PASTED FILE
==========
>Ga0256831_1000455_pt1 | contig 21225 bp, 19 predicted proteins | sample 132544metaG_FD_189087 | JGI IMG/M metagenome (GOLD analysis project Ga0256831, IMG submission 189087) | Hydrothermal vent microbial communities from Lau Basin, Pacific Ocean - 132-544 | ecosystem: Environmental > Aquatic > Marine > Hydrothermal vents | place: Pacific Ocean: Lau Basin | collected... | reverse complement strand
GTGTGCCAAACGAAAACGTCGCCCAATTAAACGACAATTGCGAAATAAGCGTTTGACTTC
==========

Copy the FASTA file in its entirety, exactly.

>Ga0256831_1000455_pt1 | contig 21225 bp, 19 predicted proteins | sample 132544metaG_FD_189087 | JGI IMG/M metagenome (GOLD analysis project Ga0256831, IMG submission 189087) | Hydrothermal vent microbial communities from Lau Basin, Pacific Ocean - 132-544 | ecosystem: Environmental > Aquatic > Marine > Hydrothermal vents | place: Pacific Ocean: Lau Basin | collected... | reverse complement strand
GTGTGCCAAACGAAAACGTCGCCCAATTAAACGACAATTGCGAAATAAGCGTTTGACTTC